NASA to announce 2005 mission to Mars.
October 27, 2000 9:04 PM   Subscribe

NASA to announce 2005 mission to Mars. Forget the mapping missions. Send over some monkeys already!
posted by Brilliantcrank (9 comments total)

 
Right: I volunteer to be monkey Number One!
posted by aramaic at 9:10 PM on October 27, 2000


Would anyone be interested in some sort of campaign to get the government to send humans to Mars? This current plan sounds very boring, with a bunch of robotic probes - no romance or pioneering on a human scale there...
posted by owillis at 9:18 PM on October 27, 2000


it'll be yucked up, romantic adventurous tv coverage will occur.
posted by dominic at 12:14 AM on October 28, 2000


Provided they gave us enough to eat and drink and didn't bombard us with stupid messages from Mission Control all the time, I think I'd go. I am kind of scared of flying so they'd have to knock me out for the first 24 hours or so. In fact, it'd be best if they didn't tell me exactly when the launch date was but just slipped me a mickey when I least expected it and hauled my unconcious body to the launch pad.
posted by leo at 3:48 AM on October 28, 2000


I don't think I could live in a preassure cooker for the few years it would take to get their. I don't mind flying when I know I will get out of the tube in a few hours.

But monkeys wouldn't mind. Send the monkeys!
posted by Brilliantcrank at 8:56 AM on October 28, 2000


Just like the first earthling in space it'll be euthanized. After it lands there, the cost of bringing a monkey back from Mars is literally astronomical, so its going to stay for a long, long while.

I don't see why anyone should step on Mars. Instead of building a permanent base on the moon we're focusing on Martian Monkeys? <-- potential band name


posted by skallas at 2:50 PM on October 28, 2000


I don't see why the loss of two cheap probes was enough reason to end the "faster, better, cheaper" strategy. Weren't all the probes only around $120-150 million? That's just a little more than twice as much as Ken Starr's investigation cost.

Warning, Eurocentric analogy: Around '95 or so, the space program could be likened to European exploration in the mid-fifteenth century (I guess Dan Goldin would be Prince Henry :)), coming out of the post-Challenger dark ages (with anti-nuke "Star Wars" plans being the expensive, impractical castles I suppose). But with the recent remission, I'm not so sure...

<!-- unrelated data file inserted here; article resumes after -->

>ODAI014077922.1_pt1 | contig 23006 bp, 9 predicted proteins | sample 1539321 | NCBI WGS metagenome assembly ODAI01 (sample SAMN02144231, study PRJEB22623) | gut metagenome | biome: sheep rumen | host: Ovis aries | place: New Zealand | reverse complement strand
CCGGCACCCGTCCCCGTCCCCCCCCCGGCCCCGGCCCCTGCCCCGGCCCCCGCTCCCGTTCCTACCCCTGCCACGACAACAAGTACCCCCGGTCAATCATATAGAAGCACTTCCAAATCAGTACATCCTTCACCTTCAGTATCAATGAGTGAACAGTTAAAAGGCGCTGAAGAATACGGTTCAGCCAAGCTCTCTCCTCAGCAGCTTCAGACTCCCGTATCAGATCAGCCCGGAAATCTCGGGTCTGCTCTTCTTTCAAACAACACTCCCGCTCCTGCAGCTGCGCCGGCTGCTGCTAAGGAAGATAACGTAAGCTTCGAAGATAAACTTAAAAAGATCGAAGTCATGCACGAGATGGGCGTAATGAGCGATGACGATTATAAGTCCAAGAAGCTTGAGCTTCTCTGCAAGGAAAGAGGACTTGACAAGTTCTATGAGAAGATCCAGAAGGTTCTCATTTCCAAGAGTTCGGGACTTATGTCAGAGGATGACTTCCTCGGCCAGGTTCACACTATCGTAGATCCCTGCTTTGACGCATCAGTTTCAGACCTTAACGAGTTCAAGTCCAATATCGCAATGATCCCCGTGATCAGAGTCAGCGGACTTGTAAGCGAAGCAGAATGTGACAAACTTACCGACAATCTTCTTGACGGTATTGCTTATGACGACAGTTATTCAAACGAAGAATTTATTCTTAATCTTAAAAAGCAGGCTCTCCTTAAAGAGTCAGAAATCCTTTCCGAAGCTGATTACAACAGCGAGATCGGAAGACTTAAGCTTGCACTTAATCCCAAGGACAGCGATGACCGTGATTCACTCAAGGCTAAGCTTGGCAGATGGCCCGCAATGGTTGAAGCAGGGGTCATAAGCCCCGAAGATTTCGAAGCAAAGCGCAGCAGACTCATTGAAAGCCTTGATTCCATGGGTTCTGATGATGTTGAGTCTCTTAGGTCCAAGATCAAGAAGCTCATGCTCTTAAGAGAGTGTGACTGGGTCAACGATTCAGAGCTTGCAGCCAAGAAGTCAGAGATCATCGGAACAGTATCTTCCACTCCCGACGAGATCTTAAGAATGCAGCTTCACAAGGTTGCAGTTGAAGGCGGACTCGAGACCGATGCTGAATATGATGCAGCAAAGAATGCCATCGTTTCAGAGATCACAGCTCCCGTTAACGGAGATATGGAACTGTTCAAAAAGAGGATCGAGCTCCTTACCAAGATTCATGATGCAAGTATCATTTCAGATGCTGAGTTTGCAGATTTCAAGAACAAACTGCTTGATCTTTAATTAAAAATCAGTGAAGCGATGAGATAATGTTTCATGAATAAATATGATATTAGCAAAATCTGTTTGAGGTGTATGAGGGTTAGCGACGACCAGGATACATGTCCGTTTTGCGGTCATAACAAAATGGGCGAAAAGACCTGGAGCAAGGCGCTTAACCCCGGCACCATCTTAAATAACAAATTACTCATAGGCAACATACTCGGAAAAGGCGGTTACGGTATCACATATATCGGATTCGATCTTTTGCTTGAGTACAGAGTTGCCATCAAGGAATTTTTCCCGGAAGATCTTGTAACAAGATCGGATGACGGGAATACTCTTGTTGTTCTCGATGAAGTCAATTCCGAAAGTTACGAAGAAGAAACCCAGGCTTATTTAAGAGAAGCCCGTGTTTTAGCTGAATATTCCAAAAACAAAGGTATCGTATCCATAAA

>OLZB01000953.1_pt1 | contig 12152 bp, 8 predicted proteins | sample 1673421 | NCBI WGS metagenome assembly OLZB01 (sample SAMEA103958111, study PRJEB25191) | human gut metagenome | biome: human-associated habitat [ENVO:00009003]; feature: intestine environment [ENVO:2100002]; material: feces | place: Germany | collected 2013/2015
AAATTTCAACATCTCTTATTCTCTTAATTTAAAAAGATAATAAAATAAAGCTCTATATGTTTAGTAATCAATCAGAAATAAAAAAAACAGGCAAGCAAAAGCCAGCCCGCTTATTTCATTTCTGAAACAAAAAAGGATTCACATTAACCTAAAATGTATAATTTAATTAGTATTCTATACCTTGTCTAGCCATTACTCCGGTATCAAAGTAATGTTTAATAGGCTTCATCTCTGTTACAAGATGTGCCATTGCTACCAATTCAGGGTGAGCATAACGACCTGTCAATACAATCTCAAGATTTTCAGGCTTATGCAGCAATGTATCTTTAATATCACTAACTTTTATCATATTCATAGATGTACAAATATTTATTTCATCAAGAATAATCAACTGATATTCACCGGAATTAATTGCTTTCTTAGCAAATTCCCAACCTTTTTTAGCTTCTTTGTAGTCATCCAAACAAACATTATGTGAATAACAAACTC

At least it's a robot and not a manned mission though. The cost of sending a small robotinc input device that can be powered down and then activated upon arrival is extremely small compared to the cost of rocketing tons of water that would have to go with a human.
posted by kidsplateusa at 3:24 PM on October 28, 2000


Yeah! Let's go to Mars! Who wants to start a campaign to repeal the atmospheric test ban treaty? Ain't no way we're ever getting humans past the moon without nuclear propulsion...

-Mars
posted by Mars Saxman at 5:08 PM on October 28, 2000


Those interested in lobbying for further exploration of Mars will want to join the Mars Society. Founded by Robert Zubrin, the brains behind the "faster better cheaper" analog for human exploration that he calls Mars Direct. (That is, skip the big-ass spaceships built in orbit, skip the orbiter/lander concept, don't spend $billions for six weeks on the surface, just send a hab/lander directly to Mars, leave the crew there a year, and have them return on a handy-dandy earth-return vehicle that we sent there BEFORE they even left Florida. Costs much less, science return is many times bigger, and we can do it decades sooner.)

I don't know what the howling is all about, though. The NASA manifest for Mars exploration has actually increased, with a higher level of annual funding than before, and though some missions like sample return have been delayed, I don't see this as a huge loss in the greater scheme of things.
posted by dhartung at 8:01 PM on October 28, 2000


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